09 July 2017

How to Avoid Searching for Non-Existent Genealogy Records

Don't waste time searching for an ancestor in a document collection that will not contain their name.

Genealogy is a thriving industry overflowing with documents and databases. If you subscribe to any ancestry sites, you've got a never-ending supply of databases to browse.

But don't waste time. Learn exactly what a document collection holds before you start your search.
These men in my tree had military records for me to find. But not my grandfather.
These men in my tree had military records for me to find. But not my paternal grandfather.

Here's a prime example of how I've been wasting time hunting for a document that can't even exist.

My maternal grandfather, Adamo Leone, fought in World War I. He was in the Italian army and became a prisoner of war. Obviously I'm not going to find a United States World War I draft registration card for him.

I do have a copy of his World War II registration card when he was 51 years old. This is called the "Old Man's Draft" and was more a database of skills than prospective soldiers. These men were never intended to go to war.

My paternal grandfather, Pietro Iamarino, was still living in Italy between 1914 and 1918. He was only 16 when World War I ended.

But I had no World War II record for him. I spent a lot time examining images of registration cards, one by one. I figured the name "Iamarino" was misfiled, so I hoped to find it myself.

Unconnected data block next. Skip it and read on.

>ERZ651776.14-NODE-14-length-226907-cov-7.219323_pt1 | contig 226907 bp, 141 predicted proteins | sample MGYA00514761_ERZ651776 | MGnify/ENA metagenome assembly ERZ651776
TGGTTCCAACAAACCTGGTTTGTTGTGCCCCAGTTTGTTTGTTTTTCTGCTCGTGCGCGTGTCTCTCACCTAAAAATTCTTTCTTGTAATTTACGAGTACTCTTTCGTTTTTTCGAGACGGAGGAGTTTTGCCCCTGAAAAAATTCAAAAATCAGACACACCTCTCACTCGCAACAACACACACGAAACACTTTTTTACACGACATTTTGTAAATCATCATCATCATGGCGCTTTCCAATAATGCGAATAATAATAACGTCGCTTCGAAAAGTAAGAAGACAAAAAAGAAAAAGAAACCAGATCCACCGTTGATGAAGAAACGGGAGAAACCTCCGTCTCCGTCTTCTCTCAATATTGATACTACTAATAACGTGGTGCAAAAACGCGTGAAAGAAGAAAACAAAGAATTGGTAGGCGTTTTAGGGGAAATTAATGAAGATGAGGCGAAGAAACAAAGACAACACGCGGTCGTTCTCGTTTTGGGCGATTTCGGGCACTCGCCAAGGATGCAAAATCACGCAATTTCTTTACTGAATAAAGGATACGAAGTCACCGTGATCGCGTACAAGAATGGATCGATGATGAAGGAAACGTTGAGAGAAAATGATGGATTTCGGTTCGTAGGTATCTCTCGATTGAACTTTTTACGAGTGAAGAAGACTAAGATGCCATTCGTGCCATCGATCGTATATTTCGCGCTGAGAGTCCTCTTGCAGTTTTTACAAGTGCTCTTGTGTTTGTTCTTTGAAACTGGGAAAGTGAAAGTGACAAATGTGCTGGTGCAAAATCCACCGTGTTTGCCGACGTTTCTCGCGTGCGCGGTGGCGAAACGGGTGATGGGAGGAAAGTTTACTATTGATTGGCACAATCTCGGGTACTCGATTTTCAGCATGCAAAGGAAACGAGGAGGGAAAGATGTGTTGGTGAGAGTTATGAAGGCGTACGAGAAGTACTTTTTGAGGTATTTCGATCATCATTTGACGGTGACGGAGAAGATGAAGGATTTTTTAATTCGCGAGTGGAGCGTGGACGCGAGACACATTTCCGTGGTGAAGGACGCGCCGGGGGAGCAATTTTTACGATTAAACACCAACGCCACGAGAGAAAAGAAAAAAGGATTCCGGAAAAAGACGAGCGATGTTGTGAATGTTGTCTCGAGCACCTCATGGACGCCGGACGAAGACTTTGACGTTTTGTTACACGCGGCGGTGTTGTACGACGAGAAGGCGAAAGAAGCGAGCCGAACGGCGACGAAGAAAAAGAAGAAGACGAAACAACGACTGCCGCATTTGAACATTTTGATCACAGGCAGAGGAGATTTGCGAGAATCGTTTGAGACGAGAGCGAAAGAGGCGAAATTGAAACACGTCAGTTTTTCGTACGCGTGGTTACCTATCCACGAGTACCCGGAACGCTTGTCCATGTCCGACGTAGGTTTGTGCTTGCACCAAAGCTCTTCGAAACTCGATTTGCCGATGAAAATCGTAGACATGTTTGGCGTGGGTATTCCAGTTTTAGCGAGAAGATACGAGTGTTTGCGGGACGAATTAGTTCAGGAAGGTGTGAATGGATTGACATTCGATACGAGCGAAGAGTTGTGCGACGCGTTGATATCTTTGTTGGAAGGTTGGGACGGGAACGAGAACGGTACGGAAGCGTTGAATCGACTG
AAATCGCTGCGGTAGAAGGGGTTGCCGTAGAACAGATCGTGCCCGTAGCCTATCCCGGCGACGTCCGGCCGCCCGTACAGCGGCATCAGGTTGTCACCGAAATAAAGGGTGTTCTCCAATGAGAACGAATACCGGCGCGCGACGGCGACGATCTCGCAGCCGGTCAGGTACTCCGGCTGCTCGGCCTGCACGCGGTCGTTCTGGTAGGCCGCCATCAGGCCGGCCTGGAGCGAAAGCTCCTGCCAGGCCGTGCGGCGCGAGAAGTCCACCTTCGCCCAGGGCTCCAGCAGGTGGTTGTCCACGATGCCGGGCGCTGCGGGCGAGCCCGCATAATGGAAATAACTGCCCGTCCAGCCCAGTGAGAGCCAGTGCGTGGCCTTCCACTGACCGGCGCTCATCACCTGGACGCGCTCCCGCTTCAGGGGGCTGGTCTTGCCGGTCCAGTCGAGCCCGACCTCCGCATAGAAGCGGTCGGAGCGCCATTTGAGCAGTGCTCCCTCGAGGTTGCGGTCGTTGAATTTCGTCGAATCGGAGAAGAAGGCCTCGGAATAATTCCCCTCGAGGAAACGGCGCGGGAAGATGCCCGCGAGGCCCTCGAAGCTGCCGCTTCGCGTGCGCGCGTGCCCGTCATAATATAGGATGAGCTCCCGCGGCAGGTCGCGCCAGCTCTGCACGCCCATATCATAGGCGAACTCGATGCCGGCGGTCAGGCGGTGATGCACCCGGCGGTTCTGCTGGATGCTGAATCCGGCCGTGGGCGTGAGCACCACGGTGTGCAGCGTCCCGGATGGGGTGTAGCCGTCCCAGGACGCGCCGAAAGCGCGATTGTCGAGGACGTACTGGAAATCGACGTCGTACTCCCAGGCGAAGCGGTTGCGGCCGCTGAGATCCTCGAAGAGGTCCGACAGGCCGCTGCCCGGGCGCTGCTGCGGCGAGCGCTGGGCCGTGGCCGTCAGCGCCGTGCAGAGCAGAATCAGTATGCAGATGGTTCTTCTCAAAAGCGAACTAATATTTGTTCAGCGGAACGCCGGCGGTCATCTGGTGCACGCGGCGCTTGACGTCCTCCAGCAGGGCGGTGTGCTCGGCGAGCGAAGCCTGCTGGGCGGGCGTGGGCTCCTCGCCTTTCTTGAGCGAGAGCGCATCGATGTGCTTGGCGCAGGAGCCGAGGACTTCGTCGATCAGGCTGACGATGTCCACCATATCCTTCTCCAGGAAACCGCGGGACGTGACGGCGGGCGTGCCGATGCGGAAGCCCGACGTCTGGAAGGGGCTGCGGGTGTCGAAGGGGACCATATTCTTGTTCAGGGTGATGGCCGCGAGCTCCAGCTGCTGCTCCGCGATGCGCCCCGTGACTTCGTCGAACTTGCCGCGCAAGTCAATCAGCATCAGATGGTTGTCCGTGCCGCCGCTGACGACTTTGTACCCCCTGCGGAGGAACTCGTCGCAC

Then one day it struck me. Maybe his 1902 birth year excluded him from this set of records.

Here's what I should have researched in the first place.

Men who were drafted for World War II were age 18–35 in 1942. If they were between 35 and 45 and unmarried, they were also eligible for the draft.

Grandpa was 40 years old and married in 1942. He was beyond the cut-off for military service.

Then there was the "Old Man's Draft" where I found my other, older grandfather Adamo. This registration included men born between April 27, 1877 and February 16, 1897.

Grandpa, born in October 1902, didn't fall into this category, either. As an able-bodied 40-year-old man, Grandpa Pietro was left to continue his work and take care of the home front.

This tiny bit of research could have saved me lots of time.

So here's the moral of my story. Before you search for a particular ancestor in a document collection, stop. Find out exactly what that collection contains. Decide if your ancestor should be there or not.

On ancestry.com, each collection has its details listed below the search area. On familysearch.org, the descriptions are above the search area.

Find out what you're looking at before you spend hours looking at it.

I can put an "n/a" in the draft card field of my document tracker spreadsheet for Grandpa.

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